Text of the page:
Our songster decided to have a rest next to the thyme.
Monday, 19 July 2021
Coming from wet and cold Yorkshire, I would never have imagined that I would have a surfeit of lemons in the middle of winter. I read Carol Drinkwater's book entitled "Driving over lemons" many years ago, and envied her the challenge of using so much citrus fruit from her trees.
Our tree went berserk this year, despite being planted in the wrong place. It's the excess rain - they love being rained on. So here I am, wondering what to do with them all. They are ugly, in a way that only their mother could love, but delicious and juicy.
There are only so many lemon drizzle cakes you can make.........or perhaps not.
Tuesday, 29 June 2021
I inherited a lot of family postcards from the Edwardian era, which were largely correspondence between my grandmother and her sisters and brothers. As is often the case, there were a number of mystery cards, either because I had no context for them, or because I simply didn't know enough about my grandma's life at that time. Also, the mystery cards could have come from my grandmother, her siblings, my great grandmother or my great Uncle, as all their effects ended up with my father and later with me.
Tonight, courtesy of a WW1 website called "A Street Near You" I was able to finally put a history to a photo.
This postcard said simply "Arthur" and on the reverse "Remembrance" and the date he died, a month before the end of the War.
Arthur was a similar age to my grandmother's eldest brother Bill. They would have grown up together in the village. Both worked as gardeners on large estates, Bill in Canada, and Arthur for Stapleton Park, whose grounds and gardens were designed by Capability Brown. Bill signed up to go to France with the Canadian Regiment, but was never deployed, Arthur joined the Durham Light Infantry as a Lance Corporal and died in France.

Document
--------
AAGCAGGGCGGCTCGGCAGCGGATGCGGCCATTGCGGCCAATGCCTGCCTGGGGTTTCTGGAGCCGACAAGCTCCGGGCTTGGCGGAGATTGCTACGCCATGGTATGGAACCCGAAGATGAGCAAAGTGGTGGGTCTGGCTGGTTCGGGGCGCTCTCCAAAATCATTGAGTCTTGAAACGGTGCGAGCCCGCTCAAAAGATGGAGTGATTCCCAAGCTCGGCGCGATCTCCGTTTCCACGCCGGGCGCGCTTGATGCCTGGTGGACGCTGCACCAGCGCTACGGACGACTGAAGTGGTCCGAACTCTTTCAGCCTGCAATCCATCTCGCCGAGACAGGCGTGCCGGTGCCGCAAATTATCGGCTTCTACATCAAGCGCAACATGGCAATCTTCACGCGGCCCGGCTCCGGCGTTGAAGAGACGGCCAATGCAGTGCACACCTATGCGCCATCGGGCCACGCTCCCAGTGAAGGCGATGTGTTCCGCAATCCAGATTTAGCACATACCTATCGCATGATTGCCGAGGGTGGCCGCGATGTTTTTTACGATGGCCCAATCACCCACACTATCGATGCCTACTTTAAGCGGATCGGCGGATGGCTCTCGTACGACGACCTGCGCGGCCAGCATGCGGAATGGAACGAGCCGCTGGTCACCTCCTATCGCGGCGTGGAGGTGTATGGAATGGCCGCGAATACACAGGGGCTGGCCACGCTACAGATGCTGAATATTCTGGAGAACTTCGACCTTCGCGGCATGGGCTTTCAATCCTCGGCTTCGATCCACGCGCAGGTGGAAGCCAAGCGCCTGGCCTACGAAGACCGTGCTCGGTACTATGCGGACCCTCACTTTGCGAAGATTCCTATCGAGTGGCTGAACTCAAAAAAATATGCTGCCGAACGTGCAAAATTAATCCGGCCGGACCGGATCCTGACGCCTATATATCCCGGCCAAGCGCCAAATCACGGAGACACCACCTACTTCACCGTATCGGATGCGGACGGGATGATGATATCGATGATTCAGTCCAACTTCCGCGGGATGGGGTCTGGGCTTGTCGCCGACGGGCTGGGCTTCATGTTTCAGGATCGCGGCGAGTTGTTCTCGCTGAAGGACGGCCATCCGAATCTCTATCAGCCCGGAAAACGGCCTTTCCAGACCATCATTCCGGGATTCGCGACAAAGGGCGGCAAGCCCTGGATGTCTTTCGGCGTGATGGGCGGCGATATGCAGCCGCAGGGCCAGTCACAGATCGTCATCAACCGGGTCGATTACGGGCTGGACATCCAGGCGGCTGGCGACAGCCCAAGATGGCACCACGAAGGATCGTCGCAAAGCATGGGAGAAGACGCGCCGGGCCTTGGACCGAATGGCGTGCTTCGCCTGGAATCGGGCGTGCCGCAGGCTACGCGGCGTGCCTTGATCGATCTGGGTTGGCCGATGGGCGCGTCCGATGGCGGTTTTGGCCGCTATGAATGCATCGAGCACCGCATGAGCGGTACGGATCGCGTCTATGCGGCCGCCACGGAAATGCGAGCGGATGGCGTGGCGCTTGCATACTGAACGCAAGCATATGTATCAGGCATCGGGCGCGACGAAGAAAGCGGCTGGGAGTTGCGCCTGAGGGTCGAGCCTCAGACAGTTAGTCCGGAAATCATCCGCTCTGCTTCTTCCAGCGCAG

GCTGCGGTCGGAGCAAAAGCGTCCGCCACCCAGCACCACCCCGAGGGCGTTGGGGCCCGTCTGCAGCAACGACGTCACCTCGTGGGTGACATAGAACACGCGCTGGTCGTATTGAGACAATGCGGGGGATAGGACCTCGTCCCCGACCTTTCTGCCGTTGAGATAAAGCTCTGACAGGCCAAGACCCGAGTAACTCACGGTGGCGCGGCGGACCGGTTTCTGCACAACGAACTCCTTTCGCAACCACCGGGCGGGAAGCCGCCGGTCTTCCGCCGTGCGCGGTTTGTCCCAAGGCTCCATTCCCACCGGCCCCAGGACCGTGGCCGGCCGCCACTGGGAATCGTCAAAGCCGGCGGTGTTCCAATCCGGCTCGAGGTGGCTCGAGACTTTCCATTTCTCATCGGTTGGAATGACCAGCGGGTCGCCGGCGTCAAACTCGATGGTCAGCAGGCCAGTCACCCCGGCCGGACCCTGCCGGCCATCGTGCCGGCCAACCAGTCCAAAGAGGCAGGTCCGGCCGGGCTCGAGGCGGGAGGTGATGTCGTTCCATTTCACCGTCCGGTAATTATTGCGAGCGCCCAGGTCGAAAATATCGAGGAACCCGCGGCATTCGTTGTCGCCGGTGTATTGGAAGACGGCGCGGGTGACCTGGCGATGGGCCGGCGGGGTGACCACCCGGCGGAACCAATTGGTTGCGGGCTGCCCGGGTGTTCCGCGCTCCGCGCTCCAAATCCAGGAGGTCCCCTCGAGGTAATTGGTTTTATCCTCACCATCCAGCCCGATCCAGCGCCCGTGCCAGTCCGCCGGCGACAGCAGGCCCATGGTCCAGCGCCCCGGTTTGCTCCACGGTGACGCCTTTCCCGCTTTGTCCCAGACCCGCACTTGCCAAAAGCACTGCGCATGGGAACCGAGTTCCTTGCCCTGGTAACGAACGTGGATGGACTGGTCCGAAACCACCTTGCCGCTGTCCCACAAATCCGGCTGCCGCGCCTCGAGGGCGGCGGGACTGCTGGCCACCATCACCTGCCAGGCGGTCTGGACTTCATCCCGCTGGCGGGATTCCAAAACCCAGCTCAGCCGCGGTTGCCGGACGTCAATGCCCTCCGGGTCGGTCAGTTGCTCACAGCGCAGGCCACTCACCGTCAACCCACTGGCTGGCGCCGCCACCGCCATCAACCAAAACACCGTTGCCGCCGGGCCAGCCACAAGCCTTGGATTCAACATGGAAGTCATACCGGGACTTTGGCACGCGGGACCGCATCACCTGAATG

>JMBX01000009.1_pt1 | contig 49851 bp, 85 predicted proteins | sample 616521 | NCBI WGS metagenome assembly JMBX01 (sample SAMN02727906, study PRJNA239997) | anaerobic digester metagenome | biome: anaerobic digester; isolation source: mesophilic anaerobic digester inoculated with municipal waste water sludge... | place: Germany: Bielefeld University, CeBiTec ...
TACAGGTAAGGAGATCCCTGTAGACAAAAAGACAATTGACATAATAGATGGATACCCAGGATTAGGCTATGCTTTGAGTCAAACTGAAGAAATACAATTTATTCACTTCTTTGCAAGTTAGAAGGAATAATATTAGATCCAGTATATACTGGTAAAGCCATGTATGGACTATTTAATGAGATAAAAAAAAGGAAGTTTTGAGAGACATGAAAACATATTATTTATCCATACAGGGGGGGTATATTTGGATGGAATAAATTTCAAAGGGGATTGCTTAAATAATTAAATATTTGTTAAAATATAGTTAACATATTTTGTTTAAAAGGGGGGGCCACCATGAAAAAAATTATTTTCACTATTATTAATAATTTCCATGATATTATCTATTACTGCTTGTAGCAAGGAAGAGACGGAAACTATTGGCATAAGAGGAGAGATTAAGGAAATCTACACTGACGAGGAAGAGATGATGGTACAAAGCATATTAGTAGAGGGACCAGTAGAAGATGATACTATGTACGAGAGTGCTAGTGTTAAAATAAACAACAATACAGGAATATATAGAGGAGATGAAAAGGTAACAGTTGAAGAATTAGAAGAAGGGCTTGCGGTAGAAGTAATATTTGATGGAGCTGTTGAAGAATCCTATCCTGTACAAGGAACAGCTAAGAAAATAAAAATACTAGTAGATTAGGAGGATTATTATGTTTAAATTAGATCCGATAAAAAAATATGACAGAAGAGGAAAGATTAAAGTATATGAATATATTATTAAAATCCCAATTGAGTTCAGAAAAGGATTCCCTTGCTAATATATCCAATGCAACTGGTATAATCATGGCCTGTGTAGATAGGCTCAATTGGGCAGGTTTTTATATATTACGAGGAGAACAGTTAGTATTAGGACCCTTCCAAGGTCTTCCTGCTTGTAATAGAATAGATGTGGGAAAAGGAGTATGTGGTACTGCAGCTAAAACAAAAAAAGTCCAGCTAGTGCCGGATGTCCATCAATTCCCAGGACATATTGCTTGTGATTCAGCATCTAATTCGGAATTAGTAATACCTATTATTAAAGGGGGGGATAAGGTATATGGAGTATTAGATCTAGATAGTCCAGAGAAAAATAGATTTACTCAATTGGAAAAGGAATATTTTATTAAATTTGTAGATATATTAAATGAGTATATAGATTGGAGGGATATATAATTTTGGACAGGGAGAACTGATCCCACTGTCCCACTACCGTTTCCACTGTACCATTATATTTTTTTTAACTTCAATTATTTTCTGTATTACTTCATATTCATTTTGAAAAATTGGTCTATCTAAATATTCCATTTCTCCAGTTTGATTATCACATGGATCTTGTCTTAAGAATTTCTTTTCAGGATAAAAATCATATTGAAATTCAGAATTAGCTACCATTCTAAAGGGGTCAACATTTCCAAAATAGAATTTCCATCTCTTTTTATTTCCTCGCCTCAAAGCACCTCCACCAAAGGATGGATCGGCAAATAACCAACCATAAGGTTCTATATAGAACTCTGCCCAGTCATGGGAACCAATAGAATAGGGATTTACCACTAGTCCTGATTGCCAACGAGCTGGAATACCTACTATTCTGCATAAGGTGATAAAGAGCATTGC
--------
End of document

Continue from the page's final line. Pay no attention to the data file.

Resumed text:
I cannot imagine the devastation caused by his death in such a small village. Three young men were lost from the tightly knit community. A hundred years later on I find it so sad as I look at this young man with so much promise.
RIP Arthur Etty, son of Alice and Thomas Etty.
Forever with the Lord
Sunday, 18 April 2021
Grief caught me today, as I watched a coffin draped with a Standard.
Monday, 1 March 2021
The air this evening smells like Africa before a storm; that high tension state when the grass almost speaks to the cloud heavy sky and begs for rain. The grass is very, very dry, baked hard with no possibility for birds to feed. We have fire warnings in place, and we wait for the sky to crack. The smell will change first then the colour, then the light will sharpen and refocus through the haze. I wait for the moment. But I will miss the smell. The Smell that invites animals to scratch in the shadows, pause and listen, then scatter. I wait for the scattering at the first boom, the first hammer and flash. Then the metal roof will timpani and throw the drops to dance and white water will gutter in gutters and overflow and crash. Yes, tonight feels like the veld.
Friday, 27 November 2020